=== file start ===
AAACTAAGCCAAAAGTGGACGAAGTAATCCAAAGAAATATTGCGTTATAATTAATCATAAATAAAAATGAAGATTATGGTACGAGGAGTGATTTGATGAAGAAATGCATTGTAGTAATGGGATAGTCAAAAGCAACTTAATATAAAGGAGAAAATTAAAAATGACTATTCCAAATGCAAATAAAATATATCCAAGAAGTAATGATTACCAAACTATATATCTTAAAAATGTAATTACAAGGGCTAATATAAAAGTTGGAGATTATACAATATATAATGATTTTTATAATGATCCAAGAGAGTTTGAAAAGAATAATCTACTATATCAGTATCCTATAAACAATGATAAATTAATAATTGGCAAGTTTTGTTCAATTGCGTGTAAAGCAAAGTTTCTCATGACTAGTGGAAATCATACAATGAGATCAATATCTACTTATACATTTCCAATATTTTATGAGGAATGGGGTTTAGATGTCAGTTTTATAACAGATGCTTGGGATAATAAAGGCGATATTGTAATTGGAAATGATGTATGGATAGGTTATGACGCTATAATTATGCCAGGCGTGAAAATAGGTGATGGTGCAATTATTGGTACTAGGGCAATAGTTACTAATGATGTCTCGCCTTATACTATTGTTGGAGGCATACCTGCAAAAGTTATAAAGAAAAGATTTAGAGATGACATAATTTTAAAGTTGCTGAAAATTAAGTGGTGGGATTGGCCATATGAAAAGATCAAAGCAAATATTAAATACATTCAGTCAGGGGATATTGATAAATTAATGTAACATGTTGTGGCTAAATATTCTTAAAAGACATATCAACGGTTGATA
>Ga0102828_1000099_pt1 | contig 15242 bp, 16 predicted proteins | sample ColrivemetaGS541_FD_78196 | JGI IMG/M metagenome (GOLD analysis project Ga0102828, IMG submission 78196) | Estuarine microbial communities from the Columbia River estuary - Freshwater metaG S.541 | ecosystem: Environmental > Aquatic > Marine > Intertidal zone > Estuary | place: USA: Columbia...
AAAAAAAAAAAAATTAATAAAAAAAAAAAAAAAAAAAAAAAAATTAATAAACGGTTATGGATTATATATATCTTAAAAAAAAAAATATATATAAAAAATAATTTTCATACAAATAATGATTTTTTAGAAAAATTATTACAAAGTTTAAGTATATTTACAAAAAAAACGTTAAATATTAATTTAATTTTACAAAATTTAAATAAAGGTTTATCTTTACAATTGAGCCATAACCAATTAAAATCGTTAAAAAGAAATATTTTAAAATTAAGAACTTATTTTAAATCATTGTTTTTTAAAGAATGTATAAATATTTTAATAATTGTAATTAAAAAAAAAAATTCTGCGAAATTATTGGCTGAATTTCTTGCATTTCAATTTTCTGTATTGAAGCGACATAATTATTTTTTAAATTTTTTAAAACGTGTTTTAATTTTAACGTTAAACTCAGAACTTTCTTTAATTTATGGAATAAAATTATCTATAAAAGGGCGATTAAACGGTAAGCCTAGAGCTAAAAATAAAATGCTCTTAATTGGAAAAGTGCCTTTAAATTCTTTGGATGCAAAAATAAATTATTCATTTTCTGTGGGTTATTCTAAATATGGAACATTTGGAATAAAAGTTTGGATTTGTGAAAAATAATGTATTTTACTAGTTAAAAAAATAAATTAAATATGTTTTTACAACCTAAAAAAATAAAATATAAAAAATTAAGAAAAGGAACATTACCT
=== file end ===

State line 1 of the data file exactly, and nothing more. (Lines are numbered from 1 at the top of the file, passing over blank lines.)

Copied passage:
AAACTAAGCCAAAAGTGGACGAAGTAATCCAAAGAAATATTGCGTTATAATTAATCATAAATAAAAATGAAGATTATGGTACGAGGAGTGATTTGATGAAGAAATGCATTGTAGTAATGGGATAGTCAAAAGCAACTTAATATAAAGGAGAAAATTAAAAATGACTATTCCAAATGCAAATAAAATATATCCAAGAAGTAATGATTACCAAACTATATATCTTAAAAATGTAATTACAAGGGCTAATATAAAAGTTGGAGATTATACAATATATAATGATTTTTATAATGATCCAAGAGAGTTTGAAAAGAATAATCTACTATATCAGTATCCTATAAACAATGATAAATTAATAATTGGCAAGTTTTGTTCAATTGCGTGTAAAGCAAAGTTTCTCATGACTAGTGGAAATCATACAATGAGATCAATATCTACTTATACATTTCCAATATTTTATGAGGAATGGGGTTTAGATGTCAGTTTTATAACAGATGCTTGGGATAATAAAGGCGATATTGTAATTGGAAATGATGTATGGATAGGTTATGACGCTATAATTATGCCAGGCGTGAAAATAGGTGATGGTGCAATTATTGGTACTAGGGCAATAGTTACTAATGATGTCTCGCCTTATACTATTGTTGGAGGCATACCTGCAAAAGTTATAAAGAAAAGATTTAGAGATGACATAATTTTAAAGTTGCTGAAAATTAAGTGGTGGGATTGGCCATATGAAAAGATCAAAGCAAATATTAAATACATTCAGTCAGGGGATATTGATAAATTAATGTAACATGTTGTGGCTAAATATTCTTAAAAGACATATCAACGGTTGATA